Washington courts have so far declined to resolve the first issue stated above because the respective parties did not develop an adequate record for review. State v. Wheaton, 121 Wash.2d 347, 365, 850 P.2d 507 (1993); State v. Jones, 82 Wash.App. 871, 876, 920 P.2d 225 (1996), review denied, 131 Wash.2d 1014, 932 P.2d 1257 (1997). Other jurisdictions and commentators resolve the issue in a variety of ways: (i) the whole-body method, in which DID is essentially ignored;22 (ii) a rebuttable presumption of insanity for individuals with DID;23 (iii) the “global” approach, which examines whether all of the identities were, or at least the host was, aware of the nature and wrongfulness of the conduct;24 and (iv) the alter test, which asks whether the identity emergent at the time of the crime possessed sufficient mental capacity.25
A number of these authorities are unpersuasive because either the analysis is superficial 26 or the burdens of proof 27 or standards of criminal responsibility 28 differ from those in Washington. In addition, the bulk of these authorities offer an unsatisfying result because they attempt to impose a per se rule when the evidence (and common sense) indicates that DID manifests itself somewhat differently in each individual and each situation. Thus, we resist the State's, the defense's, and amici's invitation to adopt one of the methods described above and instead implement a case-by-case approach, which examines whether the symptoms of DID manifested by an individual in a particular situation have relevance with regard to the defenses asserted.
In Washington, insanity is statutorily defined as follows:
At the time of the commission of the offense, as a result of mental disease or defect, the mind of the actor was affected to such extent that:
(a) He was unable to perceive the nature and quality of the act with which he is charged; or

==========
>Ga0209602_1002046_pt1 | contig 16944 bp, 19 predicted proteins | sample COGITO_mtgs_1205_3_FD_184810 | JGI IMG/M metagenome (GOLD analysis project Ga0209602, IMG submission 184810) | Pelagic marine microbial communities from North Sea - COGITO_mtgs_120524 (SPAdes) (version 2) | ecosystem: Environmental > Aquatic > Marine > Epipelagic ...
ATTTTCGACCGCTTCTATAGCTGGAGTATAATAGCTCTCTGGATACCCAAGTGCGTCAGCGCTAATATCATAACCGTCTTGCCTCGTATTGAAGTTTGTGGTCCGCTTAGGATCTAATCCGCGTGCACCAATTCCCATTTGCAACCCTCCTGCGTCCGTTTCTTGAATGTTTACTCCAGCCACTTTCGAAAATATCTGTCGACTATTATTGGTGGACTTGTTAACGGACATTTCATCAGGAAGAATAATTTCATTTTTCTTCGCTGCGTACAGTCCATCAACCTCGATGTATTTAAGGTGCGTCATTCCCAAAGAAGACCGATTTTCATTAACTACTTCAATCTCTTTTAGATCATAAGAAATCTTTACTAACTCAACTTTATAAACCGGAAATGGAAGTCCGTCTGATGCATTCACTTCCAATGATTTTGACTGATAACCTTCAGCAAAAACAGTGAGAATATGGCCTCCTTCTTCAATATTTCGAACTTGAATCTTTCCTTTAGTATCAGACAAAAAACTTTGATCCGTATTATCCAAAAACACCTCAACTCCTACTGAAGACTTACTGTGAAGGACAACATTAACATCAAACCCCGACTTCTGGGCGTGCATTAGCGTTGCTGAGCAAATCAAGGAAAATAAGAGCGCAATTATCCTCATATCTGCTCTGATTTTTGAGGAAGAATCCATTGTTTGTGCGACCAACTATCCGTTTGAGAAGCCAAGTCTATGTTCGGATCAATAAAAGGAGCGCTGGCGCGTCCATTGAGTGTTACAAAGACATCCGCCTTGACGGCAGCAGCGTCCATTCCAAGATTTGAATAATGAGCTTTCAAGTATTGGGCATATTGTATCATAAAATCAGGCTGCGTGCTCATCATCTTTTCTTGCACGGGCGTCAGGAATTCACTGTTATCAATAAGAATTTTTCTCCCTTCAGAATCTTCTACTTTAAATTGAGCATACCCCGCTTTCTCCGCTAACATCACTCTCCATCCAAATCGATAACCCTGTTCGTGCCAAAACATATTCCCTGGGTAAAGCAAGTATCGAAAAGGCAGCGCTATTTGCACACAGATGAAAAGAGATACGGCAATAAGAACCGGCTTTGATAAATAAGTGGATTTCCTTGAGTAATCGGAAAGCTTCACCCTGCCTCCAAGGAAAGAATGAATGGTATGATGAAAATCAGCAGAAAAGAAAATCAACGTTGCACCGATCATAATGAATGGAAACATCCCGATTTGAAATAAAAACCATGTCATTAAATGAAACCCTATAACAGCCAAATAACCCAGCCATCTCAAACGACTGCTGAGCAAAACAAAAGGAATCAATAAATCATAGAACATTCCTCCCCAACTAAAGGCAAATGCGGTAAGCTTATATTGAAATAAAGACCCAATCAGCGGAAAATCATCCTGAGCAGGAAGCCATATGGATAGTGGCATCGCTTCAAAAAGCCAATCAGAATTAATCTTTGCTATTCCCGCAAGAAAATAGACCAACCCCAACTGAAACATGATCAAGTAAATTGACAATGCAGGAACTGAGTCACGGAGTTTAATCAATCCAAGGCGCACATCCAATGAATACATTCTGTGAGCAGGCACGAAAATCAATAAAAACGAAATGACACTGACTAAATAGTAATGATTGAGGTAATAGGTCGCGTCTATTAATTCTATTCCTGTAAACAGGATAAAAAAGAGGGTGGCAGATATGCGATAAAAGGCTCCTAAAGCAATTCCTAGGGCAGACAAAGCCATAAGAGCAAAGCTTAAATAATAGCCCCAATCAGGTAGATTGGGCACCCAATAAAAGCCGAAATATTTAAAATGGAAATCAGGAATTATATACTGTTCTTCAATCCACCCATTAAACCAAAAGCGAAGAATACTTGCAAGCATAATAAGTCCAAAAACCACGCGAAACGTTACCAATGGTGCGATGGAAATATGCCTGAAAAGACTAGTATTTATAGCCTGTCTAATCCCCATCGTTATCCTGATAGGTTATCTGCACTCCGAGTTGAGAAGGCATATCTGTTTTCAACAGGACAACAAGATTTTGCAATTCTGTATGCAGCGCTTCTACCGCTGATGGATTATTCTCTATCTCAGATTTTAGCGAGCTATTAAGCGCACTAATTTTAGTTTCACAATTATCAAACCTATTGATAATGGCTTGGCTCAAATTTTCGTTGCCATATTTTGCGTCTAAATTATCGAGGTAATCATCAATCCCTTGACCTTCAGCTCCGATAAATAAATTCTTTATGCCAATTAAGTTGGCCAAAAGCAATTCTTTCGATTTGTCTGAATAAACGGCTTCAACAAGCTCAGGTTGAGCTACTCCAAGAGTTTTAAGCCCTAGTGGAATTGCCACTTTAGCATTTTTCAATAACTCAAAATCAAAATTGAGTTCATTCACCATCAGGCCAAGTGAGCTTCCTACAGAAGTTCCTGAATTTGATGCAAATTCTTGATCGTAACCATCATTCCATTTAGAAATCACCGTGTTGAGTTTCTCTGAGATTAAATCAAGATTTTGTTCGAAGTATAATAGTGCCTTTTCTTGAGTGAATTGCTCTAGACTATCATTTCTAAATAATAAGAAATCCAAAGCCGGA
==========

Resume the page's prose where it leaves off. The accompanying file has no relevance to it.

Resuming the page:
(b) He was unable to tell right from wrong with reference to the particular act charged.
RCW 9A.12.010(1). The defendant bears the burden of proving insanity by a preponderance of the evidence.29 RCW 9A.12.010(2). In Washington, because the Legislature attempted to abolish the insanity defense, the defense is narrowly construed and given only its constitutionally required meaning. State v. White, 60 Wash.2d 551, 590, 374 P.2d 942 (1962), cert. denied, 375 U.S. 883, 84 S.Ct. 154, 11 L.Ed.2d 113 (1963). Thus, unlike a number of other states, Washington does not recognize lack of volitional control or “irresistible impulse” as an element of the insanity defense. Id. at 579-80, 589-93, 374 P.2d 942. Substantial evidence of insanity must be presented before a jury instruction on the defense is warranted. State v. Wicks, 98 Wash.2d 620, 622, 657 P.2d 781 (1983).
Applying the insanity standard to the facts of this case, evidence of DID appears relevant, at least with regard to the indecent liberties charge. The evidence at trial, combined with the offer of proof, indicates that, at the time of the conduct giving rise to the indecent liberties charge, Tyrone was the emergent identity, and the host and other alters were not co-conscious with Tyrone. According to M.S., Mr. Greene's overall affect while touching her was that of a child, and she estimated that Tyrone had the mental state at most of a four-year-old boy.